by Charles Salzberg
"Just take a look at the Biography rack at your local bookstore and you'll see a shitload of those tell-all tomes from Paris in the 20s and 30s. All of them lies. Lies. Lies. So I figure now's the time to set the record straight and if Joseph M. Kelly don't do it, who the hell will?"
by Duff Brenna
"Ray was dangerous. He was volatile and he had killed men in combat (or so the rumors said) and he was admired on campus because of the novels he had written about war and because he had an international reputation and he always got respectful reviews... How did such a one ever get on the faculty at all? And tenured too! Ridiculous."
by Tim Tomlinson
"Face, Professor Ketch knew, was important to a Thai, and losing it publicly, with outbursts of anger, was damaging. Open-mouthed, he pointed toward the door and moved awkwardly in its direction."
by R. A. Rycraft
"The drinks are up for my other tables, so I serve
them first -- a couple of giggly soccer moms, yakking
over strawberry daiquiris, and this guy that looks
like Jack Nicholson --
those evil eyebrows â€“ he's on his fifth vodka
martini, straight up, very dry with a twist.
Sasha has brought Pudgy and gay guy a basket of oyster
crackers, and I take my tray
of dirty dishes to the bar before going over."
by Victor Rangel-Ribeiro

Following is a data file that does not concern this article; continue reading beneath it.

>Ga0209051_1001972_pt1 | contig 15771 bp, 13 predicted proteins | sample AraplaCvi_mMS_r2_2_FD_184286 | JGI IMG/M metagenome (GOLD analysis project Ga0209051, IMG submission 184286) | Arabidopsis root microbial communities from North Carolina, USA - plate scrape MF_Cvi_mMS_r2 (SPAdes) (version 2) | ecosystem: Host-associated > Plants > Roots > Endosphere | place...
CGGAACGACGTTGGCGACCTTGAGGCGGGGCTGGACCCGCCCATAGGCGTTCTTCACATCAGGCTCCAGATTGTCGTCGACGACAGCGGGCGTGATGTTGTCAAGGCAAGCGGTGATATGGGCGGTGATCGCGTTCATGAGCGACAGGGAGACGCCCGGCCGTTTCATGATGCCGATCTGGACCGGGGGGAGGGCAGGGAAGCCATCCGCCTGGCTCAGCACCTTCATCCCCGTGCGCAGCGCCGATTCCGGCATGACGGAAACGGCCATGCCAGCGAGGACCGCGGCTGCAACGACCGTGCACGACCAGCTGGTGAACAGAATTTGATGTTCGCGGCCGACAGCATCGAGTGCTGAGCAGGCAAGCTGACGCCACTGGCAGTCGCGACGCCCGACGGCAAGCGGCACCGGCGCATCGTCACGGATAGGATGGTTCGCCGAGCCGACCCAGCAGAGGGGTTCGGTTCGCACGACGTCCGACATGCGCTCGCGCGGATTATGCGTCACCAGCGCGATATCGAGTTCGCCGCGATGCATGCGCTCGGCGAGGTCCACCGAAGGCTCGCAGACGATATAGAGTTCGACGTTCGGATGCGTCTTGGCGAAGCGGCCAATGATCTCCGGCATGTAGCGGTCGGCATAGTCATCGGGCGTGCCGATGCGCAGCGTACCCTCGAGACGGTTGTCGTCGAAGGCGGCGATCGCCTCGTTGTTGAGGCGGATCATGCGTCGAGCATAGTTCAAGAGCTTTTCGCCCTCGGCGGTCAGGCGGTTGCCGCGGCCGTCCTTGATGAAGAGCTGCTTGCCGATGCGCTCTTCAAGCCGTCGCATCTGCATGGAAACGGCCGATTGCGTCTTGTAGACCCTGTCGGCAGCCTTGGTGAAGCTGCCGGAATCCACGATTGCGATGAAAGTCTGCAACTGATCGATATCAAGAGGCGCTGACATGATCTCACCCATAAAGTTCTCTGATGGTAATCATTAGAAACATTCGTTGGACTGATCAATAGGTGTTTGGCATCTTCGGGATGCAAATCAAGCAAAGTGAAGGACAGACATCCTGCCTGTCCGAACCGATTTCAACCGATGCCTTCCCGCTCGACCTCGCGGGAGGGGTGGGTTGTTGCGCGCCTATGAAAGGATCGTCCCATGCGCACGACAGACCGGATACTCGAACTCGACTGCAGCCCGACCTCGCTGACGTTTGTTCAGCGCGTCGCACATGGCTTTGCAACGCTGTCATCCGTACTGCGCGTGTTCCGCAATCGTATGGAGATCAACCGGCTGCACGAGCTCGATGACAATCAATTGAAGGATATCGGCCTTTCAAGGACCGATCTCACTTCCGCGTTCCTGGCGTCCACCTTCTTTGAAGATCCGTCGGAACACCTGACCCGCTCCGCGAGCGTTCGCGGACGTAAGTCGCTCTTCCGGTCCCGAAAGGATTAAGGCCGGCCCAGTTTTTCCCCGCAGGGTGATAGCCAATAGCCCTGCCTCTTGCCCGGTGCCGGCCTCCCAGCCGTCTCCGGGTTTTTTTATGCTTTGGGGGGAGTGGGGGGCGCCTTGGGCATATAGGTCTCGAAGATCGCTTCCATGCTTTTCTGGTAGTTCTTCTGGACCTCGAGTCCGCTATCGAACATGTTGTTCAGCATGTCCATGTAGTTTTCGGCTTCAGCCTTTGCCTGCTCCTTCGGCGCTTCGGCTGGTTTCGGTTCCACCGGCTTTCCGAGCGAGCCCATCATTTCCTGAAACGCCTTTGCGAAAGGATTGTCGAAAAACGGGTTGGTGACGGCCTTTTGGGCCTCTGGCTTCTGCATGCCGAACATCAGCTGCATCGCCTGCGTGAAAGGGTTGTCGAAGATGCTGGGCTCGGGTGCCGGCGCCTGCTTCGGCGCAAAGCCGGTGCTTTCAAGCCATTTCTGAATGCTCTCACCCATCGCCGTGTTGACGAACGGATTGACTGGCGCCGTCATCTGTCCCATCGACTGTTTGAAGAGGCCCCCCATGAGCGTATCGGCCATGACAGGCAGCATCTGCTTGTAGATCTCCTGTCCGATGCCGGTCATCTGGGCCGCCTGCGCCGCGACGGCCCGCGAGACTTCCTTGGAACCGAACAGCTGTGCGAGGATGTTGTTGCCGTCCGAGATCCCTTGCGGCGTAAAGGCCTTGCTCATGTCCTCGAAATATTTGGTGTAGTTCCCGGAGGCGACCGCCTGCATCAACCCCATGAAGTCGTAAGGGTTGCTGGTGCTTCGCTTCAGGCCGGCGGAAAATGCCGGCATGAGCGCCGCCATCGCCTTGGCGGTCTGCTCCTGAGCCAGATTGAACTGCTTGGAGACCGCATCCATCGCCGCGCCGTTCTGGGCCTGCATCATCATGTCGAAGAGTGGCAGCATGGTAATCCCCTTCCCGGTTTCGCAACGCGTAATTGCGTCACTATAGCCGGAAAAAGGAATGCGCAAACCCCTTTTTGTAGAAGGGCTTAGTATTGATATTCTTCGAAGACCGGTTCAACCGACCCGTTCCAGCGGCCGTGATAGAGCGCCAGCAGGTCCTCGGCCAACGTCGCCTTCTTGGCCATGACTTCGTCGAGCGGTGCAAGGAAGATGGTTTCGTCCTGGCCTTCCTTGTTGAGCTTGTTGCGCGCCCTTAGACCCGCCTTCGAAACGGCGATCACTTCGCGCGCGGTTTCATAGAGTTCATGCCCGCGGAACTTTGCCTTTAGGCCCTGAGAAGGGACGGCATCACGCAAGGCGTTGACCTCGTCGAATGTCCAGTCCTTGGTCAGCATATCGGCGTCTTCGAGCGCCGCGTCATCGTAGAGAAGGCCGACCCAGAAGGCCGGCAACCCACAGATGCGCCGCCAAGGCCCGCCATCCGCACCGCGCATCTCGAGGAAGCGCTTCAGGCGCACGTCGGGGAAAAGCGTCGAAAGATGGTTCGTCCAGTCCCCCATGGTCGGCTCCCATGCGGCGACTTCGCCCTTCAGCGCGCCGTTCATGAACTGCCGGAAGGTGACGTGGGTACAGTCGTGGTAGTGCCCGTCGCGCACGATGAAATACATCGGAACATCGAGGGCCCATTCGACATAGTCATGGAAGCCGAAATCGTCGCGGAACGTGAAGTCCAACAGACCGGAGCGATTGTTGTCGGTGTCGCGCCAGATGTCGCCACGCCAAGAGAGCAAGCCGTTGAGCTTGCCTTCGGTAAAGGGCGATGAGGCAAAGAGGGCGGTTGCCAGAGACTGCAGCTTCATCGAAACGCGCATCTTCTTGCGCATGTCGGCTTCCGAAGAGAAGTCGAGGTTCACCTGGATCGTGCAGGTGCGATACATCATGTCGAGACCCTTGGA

"Two nights in a row I've had this dream. Last night it just went on and on; last night it was terrible."
by Derek Alger
The cabin was different, the location the same, and the blue water of Ontario spread out from the dock to a slender row of weeds and out beyond to the other shore where the green woods blended behind the sands of the beach.
by Samara Klein
She didn't look at the palm trees, soldiers hitchhiking, or the little kids selling bananas and bread to passengers in cars waiting for the light to change. She looked at her own reflection in the the bus's window.
by Candy Shue
It looks like a dwarf lives here,” my father jokes as we stand looking at my apartment. It’s a typical studio â€“ futon, television, stereo, and books on the floor. I don’t say anything. My father goes from room to room fixing things. He fixes …
by Cheri Johnson
As soon as I saw Ruth’s car backing into the driveway I ran out onto the lawn, and when she opened her door I said, “In urban communities it has been the potato which has almost single-handedly brought about the abolishment of scurvy.” Ruth handed …
by Kevin Barry
It’s June, in the evening, a little past eight. The day has been warm, with lots of sun. The sky is bright still, but soon a stretching dusk will come. Residual traffic surfs along the main road to the city. Car radios hum. In the …